It turns out that the upside and downside prospective price change proportions have some predictive value. To measure those proportions we have the Range Index [RI] which tells the percentage of the whole range that lies below the market quote at the time of the forecast. Got it? Low RI = large upside potential, High RI = potential large drawdown exposure.
A useful measure, the RI. About as useful as the P/E, where not all stocks are cheap at a 12 P/E and expensive at a 18 P/E. Neither are there rigid norms for RIs. Each stock or ETF tends to have its own history, and it is useful to know how market prices have behaved following that array of RIs.
Which is exactly what is shown, in detail, in Figure 4.
This table in its central blue row shows how AAPL's price has changed, in CAGR terms, following all 1256 daily forecasts of the last 5 years. The subsequent changes are measured in 1 week, 5 market day cumulative increments, out to 16 weeks, or almost four months. In rows above that row, forecasts of RIs closer to the 50-50 balance of the 1 : 1 reward-to-risk row have been eliminated progressively until the top row shows the price change results of only those forecasts with zero or negative (price below the range bottom) RIs.
The magenta 545-forecast row of 5 : 1 is where the current RI of 15 (85 up to 15 down = 6:1) is placed. The count of 545 includes all the forecasts of the rows above the 5:1 row. The noted sample in Figure 3 of 124 RIs at 15 is more specific to what actually happened to AAPL prices at only this day's current RI level of 15.
But the Figure 4 table clearly shows that AAPL RIs above 6 (94 up, 6 down = 16:1) show a sharp drop-off of the fat double-digit gains enjoyed by the 15 : 1 (RI 4 or less) set of 226 forecast days.
Now 226 days are one out of every 6 days in the last 5 years, so they are not a rare occurrence - almost once a week. It's just that RI level is not where we are now, and it may take some significant changes in either price or higher expectations to get us there.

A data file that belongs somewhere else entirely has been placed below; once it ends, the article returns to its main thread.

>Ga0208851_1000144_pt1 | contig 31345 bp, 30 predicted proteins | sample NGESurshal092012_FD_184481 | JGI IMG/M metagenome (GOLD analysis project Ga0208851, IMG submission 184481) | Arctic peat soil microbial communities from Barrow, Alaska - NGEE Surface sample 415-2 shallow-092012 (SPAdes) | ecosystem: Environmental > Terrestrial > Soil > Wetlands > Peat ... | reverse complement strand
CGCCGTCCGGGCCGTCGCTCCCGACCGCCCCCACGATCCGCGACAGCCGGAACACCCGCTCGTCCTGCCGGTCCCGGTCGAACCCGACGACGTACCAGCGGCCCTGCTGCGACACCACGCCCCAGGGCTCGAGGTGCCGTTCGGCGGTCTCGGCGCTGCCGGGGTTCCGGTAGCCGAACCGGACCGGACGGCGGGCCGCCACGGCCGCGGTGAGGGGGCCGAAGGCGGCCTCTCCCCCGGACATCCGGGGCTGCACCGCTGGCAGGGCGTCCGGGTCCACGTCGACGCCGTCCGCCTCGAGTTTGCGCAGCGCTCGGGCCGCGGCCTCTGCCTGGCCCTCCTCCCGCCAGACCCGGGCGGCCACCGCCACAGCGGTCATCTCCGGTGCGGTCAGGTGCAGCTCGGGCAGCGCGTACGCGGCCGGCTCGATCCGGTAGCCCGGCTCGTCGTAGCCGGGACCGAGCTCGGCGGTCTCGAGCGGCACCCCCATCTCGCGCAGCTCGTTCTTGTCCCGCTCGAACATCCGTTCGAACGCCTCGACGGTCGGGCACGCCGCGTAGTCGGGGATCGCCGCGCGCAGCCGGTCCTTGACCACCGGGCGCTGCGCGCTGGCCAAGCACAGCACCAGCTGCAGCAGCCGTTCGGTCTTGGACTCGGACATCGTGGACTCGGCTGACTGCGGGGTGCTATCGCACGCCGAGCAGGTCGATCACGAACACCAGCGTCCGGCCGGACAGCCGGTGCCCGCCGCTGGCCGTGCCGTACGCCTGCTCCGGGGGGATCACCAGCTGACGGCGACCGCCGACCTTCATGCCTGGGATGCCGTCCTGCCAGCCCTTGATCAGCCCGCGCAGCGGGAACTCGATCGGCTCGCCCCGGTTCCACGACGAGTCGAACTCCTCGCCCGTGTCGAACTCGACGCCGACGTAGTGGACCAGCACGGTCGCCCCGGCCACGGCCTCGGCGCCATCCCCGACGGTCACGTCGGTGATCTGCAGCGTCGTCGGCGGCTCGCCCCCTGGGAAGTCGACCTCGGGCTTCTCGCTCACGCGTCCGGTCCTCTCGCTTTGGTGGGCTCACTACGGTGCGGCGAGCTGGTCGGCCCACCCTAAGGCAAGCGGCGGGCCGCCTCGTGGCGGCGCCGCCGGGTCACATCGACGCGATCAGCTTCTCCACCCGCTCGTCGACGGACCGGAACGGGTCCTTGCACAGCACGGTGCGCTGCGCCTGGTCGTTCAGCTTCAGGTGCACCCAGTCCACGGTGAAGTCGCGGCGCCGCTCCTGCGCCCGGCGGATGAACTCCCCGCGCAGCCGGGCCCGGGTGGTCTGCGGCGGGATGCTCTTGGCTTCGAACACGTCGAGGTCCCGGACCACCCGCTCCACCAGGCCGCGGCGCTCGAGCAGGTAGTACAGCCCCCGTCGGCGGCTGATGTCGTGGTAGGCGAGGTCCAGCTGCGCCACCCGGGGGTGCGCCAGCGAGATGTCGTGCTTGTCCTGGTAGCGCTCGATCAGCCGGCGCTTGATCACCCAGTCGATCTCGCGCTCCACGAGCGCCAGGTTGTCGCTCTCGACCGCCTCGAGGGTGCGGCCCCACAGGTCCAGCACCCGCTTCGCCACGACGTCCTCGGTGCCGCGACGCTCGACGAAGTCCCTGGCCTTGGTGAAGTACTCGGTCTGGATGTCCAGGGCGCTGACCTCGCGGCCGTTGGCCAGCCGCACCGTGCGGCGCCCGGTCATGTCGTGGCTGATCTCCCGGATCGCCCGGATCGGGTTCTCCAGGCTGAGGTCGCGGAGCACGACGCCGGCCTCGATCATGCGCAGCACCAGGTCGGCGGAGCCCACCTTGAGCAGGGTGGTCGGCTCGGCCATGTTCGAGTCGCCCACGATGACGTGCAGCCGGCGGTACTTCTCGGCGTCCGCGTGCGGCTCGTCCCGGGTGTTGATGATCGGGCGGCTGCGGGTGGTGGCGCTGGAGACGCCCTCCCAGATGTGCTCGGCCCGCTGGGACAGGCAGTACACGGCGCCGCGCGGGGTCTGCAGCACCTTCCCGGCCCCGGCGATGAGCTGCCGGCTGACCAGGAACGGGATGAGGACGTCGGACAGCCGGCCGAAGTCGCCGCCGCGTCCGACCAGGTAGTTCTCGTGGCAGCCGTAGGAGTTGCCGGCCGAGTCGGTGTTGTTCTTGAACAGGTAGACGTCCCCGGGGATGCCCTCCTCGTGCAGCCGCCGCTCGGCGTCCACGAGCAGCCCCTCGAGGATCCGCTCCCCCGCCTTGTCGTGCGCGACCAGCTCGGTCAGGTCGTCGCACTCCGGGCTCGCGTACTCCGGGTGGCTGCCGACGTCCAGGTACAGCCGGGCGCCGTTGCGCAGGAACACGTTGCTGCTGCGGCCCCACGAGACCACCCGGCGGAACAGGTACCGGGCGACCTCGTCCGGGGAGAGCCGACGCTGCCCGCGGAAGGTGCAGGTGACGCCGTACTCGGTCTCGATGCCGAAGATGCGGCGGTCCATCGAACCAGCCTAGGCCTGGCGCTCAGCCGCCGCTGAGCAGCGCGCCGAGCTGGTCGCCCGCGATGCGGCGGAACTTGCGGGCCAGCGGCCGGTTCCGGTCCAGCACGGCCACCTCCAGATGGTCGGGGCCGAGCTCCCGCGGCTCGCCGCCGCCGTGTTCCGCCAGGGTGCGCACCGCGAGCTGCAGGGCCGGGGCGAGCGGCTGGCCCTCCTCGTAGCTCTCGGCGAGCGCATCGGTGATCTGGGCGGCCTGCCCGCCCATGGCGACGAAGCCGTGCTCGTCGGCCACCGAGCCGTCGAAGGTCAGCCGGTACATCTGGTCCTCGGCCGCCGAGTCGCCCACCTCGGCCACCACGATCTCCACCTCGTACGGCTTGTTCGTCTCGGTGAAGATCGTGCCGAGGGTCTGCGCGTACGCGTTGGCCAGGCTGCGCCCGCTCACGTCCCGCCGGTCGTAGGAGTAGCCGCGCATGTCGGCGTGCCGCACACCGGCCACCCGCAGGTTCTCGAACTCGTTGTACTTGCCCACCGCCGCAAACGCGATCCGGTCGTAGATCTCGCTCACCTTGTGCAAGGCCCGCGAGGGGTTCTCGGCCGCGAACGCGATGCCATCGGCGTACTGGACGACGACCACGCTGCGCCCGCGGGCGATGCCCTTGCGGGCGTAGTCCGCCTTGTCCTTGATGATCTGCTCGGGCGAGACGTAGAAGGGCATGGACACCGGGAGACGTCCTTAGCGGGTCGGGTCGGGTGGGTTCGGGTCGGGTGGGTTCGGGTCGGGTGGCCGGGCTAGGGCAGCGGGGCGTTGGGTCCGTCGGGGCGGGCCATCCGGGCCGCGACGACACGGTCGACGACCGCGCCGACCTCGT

What is this investing game all about?
The game is about many objectives, including protecting capital against loss and keeping its purchasing power. Those principal goals are sacrosanct for many well-fixed investors.
But far many more are eager to get to that state of affairs, and they see equity investing as a good and possible way to build one's financial resources. A good (bad) number of them are confronted with little time to do it in - the career version of too much month at the end of the money.
That problem can only be met by accelerating the rate of capital accumulation, and neither frugal spending nor determined dividend seeking is likely to achieve what is needed. Now it is time to go back to that row of data in Figure 3.
There the MM forecast of a price target to be protected against when a MM is short AAPL stock is $156.80, +12.2% above the $139.78 price at the time of the forecast. It sounds dandy, if it can be achieved. But how often has it been reached in the past?
AAPL now has this 15 RI forecast, and has seen it 124 times in the past 5 years, or 10% of the time, once every other week. Although it has appeared not spread out that way like creamy peanut butter on toast. More like chunky.
And the odds of each next 3 months either getting to a price gain like today's +12.2% forecast, or even getting to any price at the end of 3 months above the market quote at the time of the forecast, have been only 46 out of each 100.
That's not even a fair coin-flip. And the average accomplished payoff was actually negative, a -1.5% total outcome on the 124 prior RI 15s. Credibility of the +12.2% is not encouraging. Maybe one of the every other week's buys will add to your portfolio's value, but the other one will leave your monthly statement a bit lower.